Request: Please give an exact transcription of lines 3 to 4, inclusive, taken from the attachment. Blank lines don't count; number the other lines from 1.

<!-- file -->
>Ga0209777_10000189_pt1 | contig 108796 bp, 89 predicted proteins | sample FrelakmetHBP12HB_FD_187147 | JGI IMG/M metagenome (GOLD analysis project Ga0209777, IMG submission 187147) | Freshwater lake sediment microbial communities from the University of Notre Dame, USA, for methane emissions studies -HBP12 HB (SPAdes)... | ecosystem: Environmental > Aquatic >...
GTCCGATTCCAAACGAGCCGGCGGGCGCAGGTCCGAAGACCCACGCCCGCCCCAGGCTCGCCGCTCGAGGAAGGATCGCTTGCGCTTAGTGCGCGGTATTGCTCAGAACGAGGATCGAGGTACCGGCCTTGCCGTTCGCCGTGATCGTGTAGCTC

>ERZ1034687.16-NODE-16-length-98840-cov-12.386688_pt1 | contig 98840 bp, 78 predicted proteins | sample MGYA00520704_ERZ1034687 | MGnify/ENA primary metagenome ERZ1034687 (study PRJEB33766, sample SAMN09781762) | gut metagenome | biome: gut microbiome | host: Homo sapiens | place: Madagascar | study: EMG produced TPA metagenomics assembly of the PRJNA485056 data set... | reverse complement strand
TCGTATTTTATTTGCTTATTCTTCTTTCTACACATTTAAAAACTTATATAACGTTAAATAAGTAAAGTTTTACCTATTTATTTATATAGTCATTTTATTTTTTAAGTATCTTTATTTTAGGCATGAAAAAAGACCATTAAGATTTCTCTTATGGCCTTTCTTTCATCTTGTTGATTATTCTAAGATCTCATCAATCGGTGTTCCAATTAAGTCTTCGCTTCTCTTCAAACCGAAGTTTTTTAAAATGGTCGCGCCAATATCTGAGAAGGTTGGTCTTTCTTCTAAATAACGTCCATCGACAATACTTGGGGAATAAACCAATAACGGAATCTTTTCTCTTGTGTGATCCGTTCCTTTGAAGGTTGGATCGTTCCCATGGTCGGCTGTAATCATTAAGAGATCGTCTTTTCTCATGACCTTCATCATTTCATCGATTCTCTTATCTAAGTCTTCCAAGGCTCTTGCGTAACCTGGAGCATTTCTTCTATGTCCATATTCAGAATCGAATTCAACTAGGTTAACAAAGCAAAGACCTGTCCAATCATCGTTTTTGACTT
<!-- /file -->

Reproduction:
>ERZ1034687.16-NODE-16-length-98840-cov-12.386688_pt1 | contig 98840 bp, 78 predicted proteins | sample MGYA00520704_ERZ1034687 | MGnify/ENA primary metagenome ERZ1034687 (study PRJEB33766, sample SAMN09781762) | gut metagenome | biome: gut microbiome | host: Homo sapiens | place: Madagascar | study: EMG produced TPA metagenomics assembly of the PRJNA485056 data set... | reverse complement strand
TCGTATTTTATTTGCTTATTCTTCTTTCTACACATTTAAAAACTTATATAACGTTAAATAAGTAAAGTTTTACCTATTTATTTATATAGTCATTTTATTTTTTAAGTATCTTTATTTTAGGCATGAAAAAAGACCATTAAGATTTCTCTTATGGCCTTTCTTTCATCTTGTTGATTATTCTAAGATCTCATCAATCGGTGTTCCAATTAAGTCTTCGCTTCTCTTCAAACCGAAGTTTTTTAAAATGGTCGCGCCAATATCTGAGAAGGTTGGTCTTTCTTCTAAATAACGTCCATCGACAATACTTGGGGAATAAACCAATAACGGAATCTTTTCTCTTGTGTGATCCGTTCCTTTGAAGGTTGGATCGTTCCCATGGTCGGCTGTAATCATTAAGAGATCGTCTTTTCTCATGACCTTCATCATTTCATCGATTCTCTTATCTAAGTCTTCCAAGGCTCTTGCGTAACCTGGAGCATTTCTTCTATGTCCATATTCAGAATCGAATTCAACTAGGTTAACAAAGCAAAGACCTGTCCAATCATCGTTTTTGACTT